tending (i.e., about me)
belongs (is in accord with)
profits well; (t-note)
My lord; sun; (see note)
glides; radiant gleams
near at hand
judge; dreams; (t-note)
place of judgment
dim (at nightfall)
[line missing, see textual note]
man; advised as
secretly you left
before; wet yourself (i.e., became drunk); (see note)
ere promised; (t-note)
lore; (i.e., do not need to)
[two lines missing, see textual note]
foes; fend [off]
prepared to go; apace; (t-note)
quickly; (see note)
(i.e., tell you)
goes; cared about
paid attention to
hurry; my friend; (see note)
[line missing, see textual note]
see that I am
wager, when you
weigh well (i.e., are heavy); (t-note)
[line missing, see textual note]
slyly (surreptitiously); later
if; unhurt (unscathed)
menial fellow; shout
harmful misbehavior; destroyed
exhausted from; journey
cover; go away quickly
sneaking around; bothered
But unless; trick; dwell
slain; cease; (see note)
from our safekeeping; (see note)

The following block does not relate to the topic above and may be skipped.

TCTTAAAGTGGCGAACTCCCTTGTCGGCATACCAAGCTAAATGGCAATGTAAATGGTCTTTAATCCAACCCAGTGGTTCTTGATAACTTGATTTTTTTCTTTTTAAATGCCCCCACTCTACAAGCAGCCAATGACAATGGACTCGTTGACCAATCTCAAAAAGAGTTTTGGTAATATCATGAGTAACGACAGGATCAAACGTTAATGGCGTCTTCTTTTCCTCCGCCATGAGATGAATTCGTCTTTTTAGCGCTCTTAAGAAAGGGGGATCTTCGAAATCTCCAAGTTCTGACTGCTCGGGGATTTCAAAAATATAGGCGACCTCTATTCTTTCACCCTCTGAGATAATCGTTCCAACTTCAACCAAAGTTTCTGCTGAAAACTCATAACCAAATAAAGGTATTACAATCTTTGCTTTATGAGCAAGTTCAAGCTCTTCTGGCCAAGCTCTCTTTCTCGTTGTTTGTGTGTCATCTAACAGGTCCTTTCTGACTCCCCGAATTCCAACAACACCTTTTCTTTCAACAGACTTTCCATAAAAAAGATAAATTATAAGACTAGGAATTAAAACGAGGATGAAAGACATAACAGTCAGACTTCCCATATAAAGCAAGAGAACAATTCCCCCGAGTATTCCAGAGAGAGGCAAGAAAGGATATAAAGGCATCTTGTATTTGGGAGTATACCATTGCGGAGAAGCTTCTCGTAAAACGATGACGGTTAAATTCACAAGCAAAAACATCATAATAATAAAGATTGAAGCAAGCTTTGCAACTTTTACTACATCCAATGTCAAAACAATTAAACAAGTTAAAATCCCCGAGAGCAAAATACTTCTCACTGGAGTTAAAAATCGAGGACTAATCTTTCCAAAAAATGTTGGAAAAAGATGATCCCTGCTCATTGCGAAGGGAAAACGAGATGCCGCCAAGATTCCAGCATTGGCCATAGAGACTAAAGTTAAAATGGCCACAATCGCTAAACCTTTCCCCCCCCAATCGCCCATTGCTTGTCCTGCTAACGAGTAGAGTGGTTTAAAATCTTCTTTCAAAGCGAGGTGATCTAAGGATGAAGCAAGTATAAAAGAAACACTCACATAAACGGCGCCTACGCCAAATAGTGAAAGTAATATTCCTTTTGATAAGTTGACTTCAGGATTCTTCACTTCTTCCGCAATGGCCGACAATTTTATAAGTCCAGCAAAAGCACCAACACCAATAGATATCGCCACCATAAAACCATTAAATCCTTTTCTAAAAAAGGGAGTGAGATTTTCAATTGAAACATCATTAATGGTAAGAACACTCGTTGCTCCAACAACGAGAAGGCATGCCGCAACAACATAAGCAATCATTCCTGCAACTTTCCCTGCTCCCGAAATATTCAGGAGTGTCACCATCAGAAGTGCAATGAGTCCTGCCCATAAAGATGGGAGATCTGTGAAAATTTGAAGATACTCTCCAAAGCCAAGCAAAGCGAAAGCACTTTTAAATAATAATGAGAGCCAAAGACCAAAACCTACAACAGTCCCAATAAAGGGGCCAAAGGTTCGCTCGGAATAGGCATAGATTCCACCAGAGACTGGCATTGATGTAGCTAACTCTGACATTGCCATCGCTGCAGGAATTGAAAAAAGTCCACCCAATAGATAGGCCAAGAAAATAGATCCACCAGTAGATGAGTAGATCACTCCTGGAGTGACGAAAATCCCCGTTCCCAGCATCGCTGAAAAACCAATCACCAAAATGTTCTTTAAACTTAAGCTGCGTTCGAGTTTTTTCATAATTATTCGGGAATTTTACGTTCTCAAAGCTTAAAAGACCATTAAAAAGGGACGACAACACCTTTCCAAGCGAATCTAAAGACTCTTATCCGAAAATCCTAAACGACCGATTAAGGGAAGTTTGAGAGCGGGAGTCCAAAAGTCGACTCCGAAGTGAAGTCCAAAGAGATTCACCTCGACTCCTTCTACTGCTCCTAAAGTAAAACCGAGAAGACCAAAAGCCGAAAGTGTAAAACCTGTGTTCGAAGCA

take from; realms; around
aware; comprehend; (see note)
good fellow; put
need (deprivation); specifically annoyed
taken from; great
tormented; fear; (see note)
quickly; rest (peace)
at this early time
Such a matter is a nuisance to say
know; (see note)
by custom; proceed
deceiver; falsehood; punish
(i.e., make things go badly for him)
(i.e., the high priest); (see note)
harshly pull; behavior; rue; (see note)
words (sayings); obeyed
boldly; admitted to
dragged along; pride; pretended
is astonished; (see note)
[has] vented; (t-note)
thought; overthrow; (t-note)
men, make room; way
agitating; (see note)
brawlers; behave foolishly; shouting
gadlings (rascals); tricks
let evil overtake
Go boldly quickly; beating; (t-note)
inquire; speak of
caught a rogue
uncover (i.e., get up)
bonds (ropes); sorrow to purchase
buck; (see note); (t-note)